August 28, 2006
Church GPS: Where are we and where should we go?
David Fitch was recently invited by Trinity Evangelical Divinity School to speak on a panel during their new student orientation. Each of the five panel members was to present a response to the question: "Where is the church now and where should it go?" Fitch, who is a pastor, professor, and regular contributor to Out of Ur, shares his response with us in this post.
Where is the church now and where should it go? When I say church here, I speak about the evangelical church, the church where I have been born, become a pastor and an ordained servant of Christ. I believe we as a church in America are in trouble. I believe we've lost our way. I believe we have a.) accommodated ourselves to American culture in such a way that we have become another example of the mistake of protestant liberalism. And in the process, I believe we have b.) lost our calling that is given to all "the saved," that is the calling to be the embodiment of Jesus Christ amidst society and the nations.
In regard to a.) I believe the evangelical church in its attempt to reach those without the gospel has accommodated itself to the languages of individualism, the habits of consumer capitalism, and the organizational forces of American business. We could do this because we have viewed salvation as largely an individualist transaction instead of the participation of God's people in the cosmological salvation of God through the person and work of Jesus Christ. We could do this because we placed such faith in secular discourses like modern science and business technique (apologetics, business principles of leadership). In the process we have organized church life around the busy lives of Americans living the dreams of capitalism and democracy that leave little time for mission, community and worship. I fear the "church" for evangelicals has in George Hunsberger's words, become "the distributor of religious goods and services." As a result, I fear we evangelicals are becoming less and less noticeable and barely distinguishable as a people from the rest of our society who live as if God does not exist.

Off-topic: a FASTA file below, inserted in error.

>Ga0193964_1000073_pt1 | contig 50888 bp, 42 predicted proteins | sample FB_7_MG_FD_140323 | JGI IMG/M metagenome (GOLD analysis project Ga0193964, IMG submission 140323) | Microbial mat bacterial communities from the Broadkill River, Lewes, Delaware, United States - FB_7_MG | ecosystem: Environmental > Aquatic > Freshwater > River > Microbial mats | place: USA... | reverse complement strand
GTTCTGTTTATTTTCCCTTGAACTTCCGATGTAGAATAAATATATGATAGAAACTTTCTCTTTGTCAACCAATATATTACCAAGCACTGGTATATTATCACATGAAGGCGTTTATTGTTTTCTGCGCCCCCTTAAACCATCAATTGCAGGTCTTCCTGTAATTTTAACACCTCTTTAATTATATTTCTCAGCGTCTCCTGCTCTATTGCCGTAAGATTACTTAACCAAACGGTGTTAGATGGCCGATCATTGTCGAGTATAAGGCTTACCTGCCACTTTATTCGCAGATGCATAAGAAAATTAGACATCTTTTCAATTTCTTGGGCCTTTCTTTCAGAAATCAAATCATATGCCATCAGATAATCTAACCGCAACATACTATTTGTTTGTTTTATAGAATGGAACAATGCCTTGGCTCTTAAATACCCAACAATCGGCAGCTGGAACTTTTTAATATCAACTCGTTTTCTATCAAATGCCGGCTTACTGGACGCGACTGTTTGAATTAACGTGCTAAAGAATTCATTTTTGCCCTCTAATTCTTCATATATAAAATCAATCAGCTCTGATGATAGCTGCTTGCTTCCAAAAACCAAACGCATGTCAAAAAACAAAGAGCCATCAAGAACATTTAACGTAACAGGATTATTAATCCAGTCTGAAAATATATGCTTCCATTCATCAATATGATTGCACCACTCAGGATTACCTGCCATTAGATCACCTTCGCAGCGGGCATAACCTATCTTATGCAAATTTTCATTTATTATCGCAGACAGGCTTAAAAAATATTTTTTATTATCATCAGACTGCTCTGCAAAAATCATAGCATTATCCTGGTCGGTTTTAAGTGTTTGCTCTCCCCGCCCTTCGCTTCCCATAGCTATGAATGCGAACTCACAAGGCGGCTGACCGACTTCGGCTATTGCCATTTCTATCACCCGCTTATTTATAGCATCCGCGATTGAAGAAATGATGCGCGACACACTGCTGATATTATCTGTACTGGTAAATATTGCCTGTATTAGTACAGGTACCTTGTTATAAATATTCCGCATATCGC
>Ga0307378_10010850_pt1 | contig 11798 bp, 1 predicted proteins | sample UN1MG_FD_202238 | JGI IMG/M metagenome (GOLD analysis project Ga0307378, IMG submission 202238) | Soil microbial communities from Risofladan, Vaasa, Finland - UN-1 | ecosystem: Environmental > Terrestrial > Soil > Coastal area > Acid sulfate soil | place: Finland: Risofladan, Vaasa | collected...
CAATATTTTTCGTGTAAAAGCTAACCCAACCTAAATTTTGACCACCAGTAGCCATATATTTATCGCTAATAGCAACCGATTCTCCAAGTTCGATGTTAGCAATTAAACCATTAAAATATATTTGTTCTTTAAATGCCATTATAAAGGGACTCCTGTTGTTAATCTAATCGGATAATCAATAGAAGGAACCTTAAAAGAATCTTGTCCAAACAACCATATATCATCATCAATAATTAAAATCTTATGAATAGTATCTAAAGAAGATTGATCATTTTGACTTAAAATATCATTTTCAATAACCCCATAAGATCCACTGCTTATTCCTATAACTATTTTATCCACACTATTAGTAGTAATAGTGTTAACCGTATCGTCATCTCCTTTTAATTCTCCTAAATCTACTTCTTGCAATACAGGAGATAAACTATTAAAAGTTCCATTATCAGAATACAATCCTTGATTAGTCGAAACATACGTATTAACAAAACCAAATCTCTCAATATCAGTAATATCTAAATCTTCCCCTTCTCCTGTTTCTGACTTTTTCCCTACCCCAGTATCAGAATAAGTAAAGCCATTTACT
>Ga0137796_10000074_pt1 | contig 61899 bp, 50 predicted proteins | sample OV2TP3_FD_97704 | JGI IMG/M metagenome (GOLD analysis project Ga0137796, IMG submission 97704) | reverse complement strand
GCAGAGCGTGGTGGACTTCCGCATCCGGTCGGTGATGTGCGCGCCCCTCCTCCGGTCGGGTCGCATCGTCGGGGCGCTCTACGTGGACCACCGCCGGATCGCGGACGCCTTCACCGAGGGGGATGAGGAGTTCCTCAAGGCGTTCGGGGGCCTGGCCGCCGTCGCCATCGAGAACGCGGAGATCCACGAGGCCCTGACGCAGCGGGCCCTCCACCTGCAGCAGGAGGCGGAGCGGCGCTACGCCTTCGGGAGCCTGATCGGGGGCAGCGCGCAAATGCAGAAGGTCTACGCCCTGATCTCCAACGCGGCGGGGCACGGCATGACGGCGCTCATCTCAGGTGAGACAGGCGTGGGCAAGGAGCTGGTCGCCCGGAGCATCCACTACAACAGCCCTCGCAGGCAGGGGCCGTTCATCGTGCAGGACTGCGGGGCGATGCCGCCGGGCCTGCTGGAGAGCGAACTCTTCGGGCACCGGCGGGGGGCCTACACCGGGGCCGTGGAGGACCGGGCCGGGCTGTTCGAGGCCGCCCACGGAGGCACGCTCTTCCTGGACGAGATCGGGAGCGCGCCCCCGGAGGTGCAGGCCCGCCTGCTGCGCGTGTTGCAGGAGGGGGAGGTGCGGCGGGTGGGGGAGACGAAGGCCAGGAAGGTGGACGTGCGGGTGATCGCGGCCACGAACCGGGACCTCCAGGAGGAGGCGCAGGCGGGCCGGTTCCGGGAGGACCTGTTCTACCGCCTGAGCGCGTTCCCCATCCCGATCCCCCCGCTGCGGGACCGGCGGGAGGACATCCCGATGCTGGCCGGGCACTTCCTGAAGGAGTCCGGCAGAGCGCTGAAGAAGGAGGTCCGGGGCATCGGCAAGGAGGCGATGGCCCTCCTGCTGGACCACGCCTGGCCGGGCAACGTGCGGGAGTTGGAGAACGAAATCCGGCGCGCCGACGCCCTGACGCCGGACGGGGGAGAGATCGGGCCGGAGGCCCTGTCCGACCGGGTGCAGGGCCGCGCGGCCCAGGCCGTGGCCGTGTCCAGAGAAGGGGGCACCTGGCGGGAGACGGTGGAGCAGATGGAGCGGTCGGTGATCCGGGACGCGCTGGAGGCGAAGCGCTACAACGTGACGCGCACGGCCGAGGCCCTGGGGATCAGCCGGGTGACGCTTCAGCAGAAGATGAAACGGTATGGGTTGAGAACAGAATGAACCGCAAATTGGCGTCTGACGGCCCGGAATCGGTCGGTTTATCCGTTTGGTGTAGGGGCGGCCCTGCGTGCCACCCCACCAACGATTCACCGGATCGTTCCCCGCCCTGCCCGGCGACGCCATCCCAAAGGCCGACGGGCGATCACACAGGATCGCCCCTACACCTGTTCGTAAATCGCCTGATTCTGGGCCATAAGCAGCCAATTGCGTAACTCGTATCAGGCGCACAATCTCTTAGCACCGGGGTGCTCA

In regard to b.) I believe that evangelical church has lost the calling of God upon us to be the church of Jesus Christ in society. We evangelicals don't need the church to live salvation because we have personal salvation augmented by reason, science and immediate experience it seems. In some ways frankly, we can do without the Church. And so, the church in essence is left to be a sideshow to what God is doing for, in and through individuals. We no longer have a need for the church to be the social manifestation of His Lordship where He reigns over the powers of sin, evil and death, the very inbreaking of the kingdom of God, where His mighty works are made manifest and put on display before the world (1 Pet 2:9), where hospitality is such an overpowering ethos that the lost in this world are compelled by this invitation. As it is right now, we lack a way of life that people look at and see and say, "Look what manner of life has been made possible in the death and resurrection of Jesus Christ." Our witness has been lost because we don't see "the church" as God's strategy for the salvation of the world.
Where we must go? Let us reclaim the practices of being His Body. I count these as community, hospitality, embodied witness, truthful formative worship, preaching of the Word, justice both internal and then external to His body, spiritual formation as a Body, and the catechesis of our children as a community. The church becomes a culture in order to engage a culture. The church is the social strategy. We cannot know what parts of culture, justice or works of righteousness are faithful in the world, until we have discerned them as His Body from which we engage the world and perhaps make partnerships in the world, all under the Lordship of Christ. In short, let us embody the mission of Christ, in not just what we do or say, but also in who we are.